#PandaStory: A Happy Homecoming
Giant pandas Tian Tian, Mei Xiang and Xiao Qi Ji are settling in nicely in their new home at the China Conservation and Research Center for the Giant Panda’s ShenShuPing Campus. Assistant curator Laurie Thompson, veterinarian James Steeil and keeper Mariel Lally share some of their favorite memories from their trip in this Q+A.
How did the pandas fare on the FedEx Panda Express?
Lally: Throughout the plane ride, all three giant pandas slept and ate bamboo, biscuits and produce. Tian Tian was not a fan of turbulence, but luckily the flight was mostly smooth. With some keeper attention, he quickly settled back down. Mei Xiang was in the crate furthest away from the cargo entry door, which just so happened to be closest to the food. She spent a lot of time resting, but when she was awake, she kept an eye out for her next meal. Xiao Qi Ji’s crate was closest to the cargo door. He perked up when he heard us coming as if he knew that seeing us meant treats would come his way.
Steeil: Overall, all three pandas were real troopers through this transition. Their response to this type of transfer met all our expectations.
How did they react to their new home?
Lally: Whenever animals are shipped from one facility to another, there is always a little bit of nervousness — there are so many new sights, sounds, smells and people. All three pandas took their time exiting their crates and slowly maneuvering around their quarantine enclosures. Laidback as always, Tian Tian was the first to settle in and eat some bamboo. Mei Xiang and Xiao Qi Ji took a little more time to feel comfortable enough to eat, which is completely normal and expected animal behavior — especially for Mei Xiang and Xiao Qi Ji’s cautious nature.
Steeil: Like most quarantine areas, the size of the enclosure is slightly smaller than what they are used to, but overall will work well while they settle in.
Lally: After quarantine ends, they will be moved elsewhere to larger exhibits that are like our habitats at the Zoo. However, in quarantine they have both indoor and outdoor access with lots of fresh bamboo, bamboo shoots and produce. Their indoor enclosure also has a great setup for training with their new keepers, including a blood draw sleeve.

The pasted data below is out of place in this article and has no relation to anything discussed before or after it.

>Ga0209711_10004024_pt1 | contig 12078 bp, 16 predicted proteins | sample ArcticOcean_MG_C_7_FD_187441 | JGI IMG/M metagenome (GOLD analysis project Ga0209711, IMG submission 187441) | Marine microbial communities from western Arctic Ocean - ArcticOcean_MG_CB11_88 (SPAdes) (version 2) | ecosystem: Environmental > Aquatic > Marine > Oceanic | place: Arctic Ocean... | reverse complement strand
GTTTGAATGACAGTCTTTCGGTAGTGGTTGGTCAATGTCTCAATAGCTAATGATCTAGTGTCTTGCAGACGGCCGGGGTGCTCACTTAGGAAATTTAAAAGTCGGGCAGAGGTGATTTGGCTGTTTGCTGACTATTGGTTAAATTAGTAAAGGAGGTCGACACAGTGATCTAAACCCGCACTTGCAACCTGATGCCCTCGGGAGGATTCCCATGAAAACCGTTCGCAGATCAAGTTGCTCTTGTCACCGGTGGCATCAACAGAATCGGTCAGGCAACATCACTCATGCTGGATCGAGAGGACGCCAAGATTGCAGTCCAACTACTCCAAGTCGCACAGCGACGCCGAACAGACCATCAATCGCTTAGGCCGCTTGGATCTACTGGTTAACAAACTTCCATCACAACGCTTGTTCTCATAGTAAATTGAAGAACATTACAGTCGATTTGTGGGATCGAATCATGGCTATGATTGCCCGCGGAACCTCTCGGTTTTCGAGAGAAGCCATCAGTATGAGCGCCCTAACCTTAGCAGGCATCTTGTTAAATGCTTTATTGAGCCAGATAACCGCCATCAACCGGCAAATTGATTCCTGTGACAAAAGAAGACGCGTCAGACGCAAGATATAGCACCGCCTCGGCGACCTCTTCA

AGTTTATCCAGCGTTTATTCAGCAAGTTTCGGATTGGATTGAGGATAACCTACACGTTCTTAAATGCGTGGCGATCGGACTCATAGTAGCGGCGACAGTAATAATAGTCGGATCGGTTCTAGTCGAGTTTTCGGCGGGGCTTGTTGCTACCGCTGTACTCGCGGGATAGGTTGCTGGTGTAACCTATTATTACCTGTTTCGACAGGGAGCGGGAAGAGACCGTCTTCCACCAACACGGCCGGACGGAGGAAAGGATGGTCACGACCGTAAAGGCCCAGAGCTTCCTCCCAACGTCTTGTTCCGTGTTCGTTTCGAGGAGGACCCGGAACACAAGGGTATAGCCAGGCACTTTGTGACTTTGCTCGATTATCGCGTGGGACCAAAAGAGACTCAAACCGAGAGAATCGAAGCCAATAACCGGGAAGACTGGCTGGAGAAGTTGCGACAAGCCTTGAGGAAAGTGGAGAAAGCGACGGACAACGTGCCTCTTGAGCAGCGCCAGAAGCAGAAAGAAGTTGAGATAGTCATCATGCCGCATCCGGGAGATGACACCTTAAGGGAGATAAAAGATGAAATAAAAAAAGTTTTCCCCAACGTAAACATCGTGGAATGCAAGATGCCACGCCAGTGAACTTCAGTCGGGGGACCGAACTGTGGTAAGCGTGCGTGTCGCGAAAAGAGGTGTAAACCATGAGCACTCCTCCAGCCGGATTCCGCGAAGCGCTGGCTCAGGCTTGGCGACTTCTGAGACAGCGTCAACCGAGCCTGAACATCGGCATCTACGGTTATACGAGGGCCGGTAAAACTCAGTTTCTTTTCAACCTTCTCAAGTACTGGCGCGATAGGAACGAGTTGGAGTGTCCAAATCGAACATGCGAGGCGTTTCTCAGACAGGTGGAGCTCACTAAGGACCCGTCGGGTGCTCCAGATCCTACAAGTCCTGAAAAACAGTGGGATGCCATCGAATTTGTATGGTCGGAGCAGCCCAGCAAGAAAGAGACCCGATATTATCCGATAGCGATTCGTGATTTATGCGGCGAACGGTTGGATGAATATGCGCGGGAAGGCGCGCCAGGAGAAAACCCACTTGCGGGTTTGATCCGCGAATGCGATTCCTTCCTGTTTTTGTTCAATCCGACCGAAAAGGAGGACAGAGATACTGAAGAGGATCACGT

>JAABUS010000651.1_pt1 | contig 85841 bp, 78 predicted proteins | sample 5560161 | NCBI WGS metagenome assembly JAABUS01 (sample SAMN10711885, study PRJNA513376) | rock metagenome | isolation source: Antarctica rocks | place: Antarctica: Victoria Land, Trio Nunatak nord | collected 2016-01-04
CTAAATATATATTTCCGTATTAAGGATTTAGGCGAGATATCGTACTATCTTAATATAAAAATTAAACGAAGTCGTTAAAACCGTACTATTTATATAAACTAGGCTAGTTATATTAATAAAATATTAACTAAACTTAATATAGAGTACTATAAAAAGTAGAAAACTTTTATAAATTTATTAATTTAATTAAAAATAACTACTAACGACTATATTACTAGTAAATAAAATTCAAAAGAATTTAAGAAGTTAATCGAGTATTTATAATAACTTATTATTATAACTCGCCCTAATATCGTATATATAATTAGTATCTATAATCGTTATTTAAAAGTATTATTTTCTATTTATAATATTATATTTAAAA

What did you discuss with the pandas’ new animal care team?
Thompson: At the China Conservation and Research Center for the Giant Panda, we met with the keepers and veterinarians and talked about the pandas’ individual personalities and behaviors, what special foods they most enjoyed and how they adapt to new situations. Mariel and I told them about the husbandry and medical behaviors that Tian Tian, Mei Xiang and Xiao Qi Ji are trained to do voluntarily.
Steeil: We also discussed Tian Tian and Mei Xiang’s ailments — arthritis, hypertension and ascites — as well as their medications and treatments. We told the staff that the pandas were trained to receive photobiomodulation (laser) therapy treatment and reviewed the protocols for this treatment with them.
Overall, how would you say they are adjusting to life in China?
Thompson: They are doing very well and have even begun training sessions with their new keepers.
What was your favorite memory from the trip?
Lally: When we first arrived at the China Conservation and Research Center for the Giant Panda, we were able to visit Tian Tian, Mei Xiang and Xiao Qi Ji a few minutes after they were unloaded from their crates. Per quarantine protocol, we had to wear personal protective equipment (PPE), which included full body covering, mask and gloves, so the pandas were not able to visually identify us or smell us like they are used to. However, I crouched down by the mesh and began talking to Xiao Qi Ji. He seemed to recognize my voice and came over to me! He rubbed his head on the mesh near my hand before continuing to investigate his space.
Steeil: Although it is bittersweet to close this chapter in our giant panda care and conservation program, it was clear that all of the great work we have done for this species has made a positive impact in China. There were multiple instances where visitors at the Center shook our hands and expressed how happy they were to see us and the pandas.
Thompson: When we found out the pandas would be leaving, I knew I had to go with them. I was there when Tian Tian and Mei Xiang arrived in 2000, and I wanted to be there to take them home. I am so grateful to have had these last 23 years with them, and I am very proud of the care we gave them. It was great to bring them home to Mr. Huang, who brought them to us in 2000! It was a full circle moment.
What do you hope the future holds for Xiao Qi Ji?
Lally: Xiao Qi Ji’s future is going to be incredible! It will be filled with lots of bamboo shoots, climbing trees and other fun structures, and, ultimately, contributing to the conservation of giant pandas when the time comes for him to join the breeding program. If I have the opportunity to go back to China, I hope that I will see him playing in his habitat and maybe perk up his ears if he hears me talking!
What are you most looking forward to about working with the other animals on Asia Trail?
Lally: I am excited to spend more time with our three sloth bears, Niko, Deemak and Vicki. It has been a few years since we have had a female sloth bear, and Vicki has a breeding recommendation with both males. Fingers crossed for sloth bear cubs in the future!
Thompson: I will continue to work with the red pandas and snakehead fish, but will now be concentrating on other assistant curator duties for Asia Trail, including the habitat renovations taking place inside the Panda House. I hope we will have giant pandas again soon!
This story appears in the Dec. 1 Giant Panda Bulletin and marks the final issue of this e-newsletter. Thank you for following our #PandaStory. We are grateful for your decades of support.